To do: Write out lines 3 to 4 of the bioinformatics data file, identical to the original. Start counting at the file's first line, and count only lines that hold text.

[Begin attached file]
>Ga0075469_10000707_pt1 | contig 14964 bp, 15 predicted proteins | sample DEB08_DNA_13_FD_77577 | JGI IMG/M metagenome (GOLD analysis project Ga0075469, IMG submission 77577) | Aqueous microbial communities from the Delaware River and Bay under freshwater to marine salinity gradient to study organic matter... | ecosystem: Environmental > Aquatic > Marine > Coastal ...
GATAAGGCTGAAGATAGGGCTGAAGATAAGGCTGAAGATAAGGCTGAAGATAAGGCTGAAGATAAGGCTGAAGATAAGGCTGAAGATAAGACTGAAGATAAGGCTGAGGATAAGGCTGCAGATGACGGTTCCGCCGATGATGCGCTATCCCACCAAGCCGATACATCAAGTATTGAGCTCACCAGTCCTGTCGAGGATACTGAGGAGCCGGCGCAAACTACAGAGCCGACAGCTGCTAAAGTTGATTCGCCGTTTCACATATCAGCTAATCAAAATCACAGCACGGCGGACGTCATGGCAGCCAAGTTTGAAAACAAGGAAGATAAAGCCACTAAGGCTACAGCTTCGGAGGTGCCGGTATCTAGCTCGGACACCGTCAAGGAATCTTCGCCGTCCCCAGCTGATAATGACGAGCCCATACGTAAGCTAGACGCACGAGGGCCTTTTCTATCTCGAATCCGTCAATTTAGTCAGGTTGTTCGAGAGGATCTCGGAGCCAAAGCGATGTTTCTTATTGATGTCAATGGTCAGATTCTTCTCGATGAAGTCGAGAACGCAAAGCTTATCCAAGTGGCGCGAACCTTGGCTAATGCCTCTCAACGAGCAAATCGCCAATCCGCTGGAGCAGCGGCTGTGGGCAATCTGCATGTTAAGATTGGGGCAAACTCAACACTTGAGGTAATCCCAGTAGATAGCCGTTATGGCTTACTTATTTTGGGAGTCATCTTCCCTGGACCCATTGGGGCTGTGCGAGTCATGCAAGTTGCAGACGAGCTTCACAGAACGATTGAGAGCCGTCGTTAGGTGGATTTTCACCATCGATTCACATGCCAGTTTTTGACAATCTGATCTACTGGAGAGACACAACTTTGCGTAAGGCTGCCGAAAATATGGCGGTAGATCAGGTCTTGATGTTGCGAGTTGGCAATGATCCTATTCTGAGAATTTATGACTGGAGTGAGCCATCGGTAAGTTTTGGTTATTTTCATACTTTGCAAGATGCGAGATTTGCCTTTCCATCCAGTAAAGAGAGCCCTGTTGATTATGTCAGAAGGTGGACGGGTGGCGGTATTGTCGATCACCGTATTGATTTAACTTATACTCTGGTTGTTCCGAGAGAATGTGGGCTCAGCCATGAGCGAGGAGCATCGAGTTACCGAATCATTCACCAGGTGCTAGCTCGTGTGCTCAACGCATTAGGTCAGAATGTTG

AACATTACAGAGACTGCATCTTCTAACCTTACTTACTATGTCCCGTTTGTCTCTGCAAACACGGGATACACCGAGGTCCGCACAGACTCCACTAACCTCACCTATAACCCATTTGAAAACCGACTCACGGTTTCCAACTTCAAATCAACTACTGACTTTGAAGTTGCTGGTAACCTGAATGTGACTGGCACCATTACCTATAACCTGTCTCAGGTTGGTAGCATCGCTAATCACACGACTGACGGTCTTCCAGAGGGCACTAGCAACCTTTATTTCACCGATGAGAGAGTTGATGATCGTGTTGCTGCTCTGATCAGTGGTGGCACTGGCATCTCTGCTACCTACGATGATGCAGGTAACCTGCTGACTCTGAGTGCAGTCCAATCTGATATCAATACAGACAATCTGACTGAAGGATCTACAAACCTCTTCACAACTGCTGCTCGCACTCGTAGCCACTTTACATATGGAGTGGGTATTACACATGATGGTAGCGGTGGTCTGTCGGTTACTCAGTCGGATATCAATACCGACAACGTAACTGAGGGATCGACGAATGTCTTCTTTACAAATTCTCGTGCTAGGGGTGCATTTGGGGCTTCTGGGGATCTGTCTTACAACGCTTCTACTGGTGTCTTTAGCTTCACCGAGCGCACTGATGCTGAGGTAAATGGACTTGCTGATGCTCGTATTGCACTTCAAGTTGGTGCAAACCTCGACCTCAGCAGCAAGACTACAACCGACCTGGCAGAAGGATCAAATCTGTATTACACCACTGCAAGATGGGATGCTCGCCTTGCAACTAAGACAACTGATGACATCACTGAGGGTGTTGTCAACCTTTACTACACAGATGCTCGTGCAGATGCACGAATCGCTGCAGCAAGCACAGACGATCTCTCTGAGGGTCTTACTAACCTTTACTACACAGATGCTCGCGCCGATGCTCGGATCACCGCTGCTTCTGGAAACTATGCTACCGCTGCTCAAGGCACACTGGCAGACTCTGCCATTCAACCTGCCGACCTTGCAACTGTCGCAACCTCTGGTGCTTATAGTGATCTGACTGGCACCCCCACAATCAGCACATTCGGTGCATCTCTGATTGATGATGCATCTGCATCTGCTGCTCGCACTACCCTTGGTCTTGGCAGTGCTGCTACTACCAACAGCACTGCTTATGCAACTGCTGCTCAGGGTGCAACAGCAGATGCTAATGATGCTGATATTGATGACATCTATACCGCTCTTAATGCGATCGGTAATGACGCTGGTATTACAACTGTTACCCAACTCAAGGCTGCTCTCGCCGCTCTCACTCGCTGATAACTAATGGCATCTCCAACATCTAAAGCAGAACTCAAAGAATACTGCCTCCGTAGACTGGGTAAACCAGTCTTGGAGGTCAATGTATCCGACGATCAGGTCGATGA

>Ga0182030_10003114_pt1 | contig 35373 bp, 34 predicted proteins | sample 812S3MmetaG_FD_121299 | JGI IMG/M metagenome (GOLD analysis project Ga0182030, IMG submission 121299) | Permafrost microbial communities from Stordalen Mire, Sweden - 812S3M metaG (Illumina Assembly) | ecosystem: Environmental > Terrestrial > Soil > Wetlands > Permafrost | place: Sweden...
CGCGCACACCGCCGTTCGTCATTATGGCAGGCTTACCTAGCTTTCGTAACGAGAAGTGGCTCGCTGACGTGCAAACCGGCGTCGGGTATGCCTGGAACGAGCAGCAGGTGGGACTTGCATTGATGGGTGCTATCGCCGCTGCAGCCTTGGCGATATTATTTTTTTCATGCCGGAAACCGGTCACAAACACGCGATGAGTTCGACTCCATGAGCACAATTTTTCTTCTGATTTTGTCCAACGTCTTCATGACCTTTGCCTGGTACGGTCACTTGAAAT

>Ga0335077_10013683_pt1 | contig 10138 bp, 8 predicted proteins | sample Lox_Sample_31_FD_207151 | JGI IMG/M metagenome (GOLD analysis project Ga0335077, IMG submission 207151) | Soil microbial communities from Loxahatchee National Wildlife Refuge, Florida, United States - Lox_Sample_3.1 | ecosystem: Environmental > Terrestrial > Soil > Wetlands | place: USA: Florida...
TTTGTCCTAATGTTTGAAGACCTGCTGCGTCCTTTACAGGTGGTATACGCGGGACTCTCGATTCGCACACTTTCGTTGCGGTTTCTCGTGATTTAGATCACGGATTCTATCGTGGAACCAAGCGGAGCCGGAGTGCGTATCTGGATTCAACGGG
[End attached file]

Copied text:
AACATTACAGAGACTGCATCTTCTAACCTTACTTACTATGTCCCGTTTGTCTCTGCAAACACGGGATACACCGAGGTCCGCACAGACTCCACTAACCTCACCTATAACCCATTTGAAAACCGACTCACGGTTTCCAACTTCAAATCAACTACTGACTTTGAAGTTGCTGGTAACCTGAATGTGACTGGCACCATTACCTATAACCTGTCTCAGGTTGGTAGCATCGCTAATCACACGACTGACGGTCTTCCAGAGGGCACTAGCAACCTTTATTTCACCGATGAGAGAGTTGATGATCGTGTTGCTGCTCTGATCAGTGGTGGCACTGGCATCTCTGCTACCTACGATGATGCAGGTAACCTGCTGACTCTGAGTGCAGTCCAATCTGATATCAATACAGACAATCTGACTGAAGGATCTACAAACCTCTTCACAACTGCTGCTCGCACTCGTAGCCACTTTACATATGGAGTGGGTATTACACATGATGGTAGCGGTGGTCTGTCGGTTACTCAGTCGGATATCAATACCGACAACGTAACTGAGGGATCGACGAATGTCTTCTTTACAAATTCTCGTGCTAGGGGTGCATTTGGGGCTTCTGGGGATCTGTCTTACAACGCTTCTACTGGTGTCTTTAGCTTCACCGAGCGCACTGATGCTGAGGTAAATGGACTTGCTGATGCTCGTATTGCACTTCAAGTTGGTGCAAACCTCGACCTCAGCAGCAAGACTACAACCGACCTGGCAGAAGGATCAAATCTGTATTACACCACTGCAAGATGGGATGCTCGCCTTGCAACTAAGACAACTGATGACATCACTGAGGGTGTTGTCAACCTTTACTACACAGATGCTCGTGCAGATGCACGAATCGCTGCAGCAAGCACAGACGATCTCTCTGAGGGTCTTACTAACCTTTACTACACAGATGCTCGCGCCGATGCTCGGATCACCGCTGCTTCTGGAAACTATGCTACCGCTGCTCAAGGCACACTGGCAGACTCTGCCATTCAACCTGCCGACCTTGCAACTGTCGCAACCTCTGGTGCTTATAGTGATCTGACTGGCACCCCCACAATCAGCACATTCGGTGCATCTCTGATTGATGATGCATCTGCATCTGCTGCTCGCACTACCCTTGGTCTTGGCAGTGCTGCTACTACCAACAGCACTGCTTATGCAACTGCTGCTCAGGGTGCAACAGCAGATGCTAATGATGCTGATATTGATGACATCTATACCGCTCTTAATGCGATCGGTAATGACGCTGGTATTACAACTGTTACCCAACTCAAGGCTGCTCTCGCCGCTCTCACTCGCTGATAACTAATGGCATCTCCAACATCTAAAGCAGAACTCAAAGAATACTGCCTCCGTAGACTGGGTAAACCAGTCTTGGAGGTCAATGTATCCGACGATCAGGTCGATGA

>Ga0182030_10003114_pt1 | contig 35373 bp, 34 predicted proteins | sample 812S3MmetaG_FD_121299 | JGI IMG/M metagenome (GOLD analysis project Ga0182030, IMG submission 121299) | Permafrost microbial communities from Stordalen Mire, Sweden - 812S3M metaG (Illumina Assembly) | ecosystem: Environmental > Terrestrial > Soil > Wetlands > Permafrost | place: Sweden...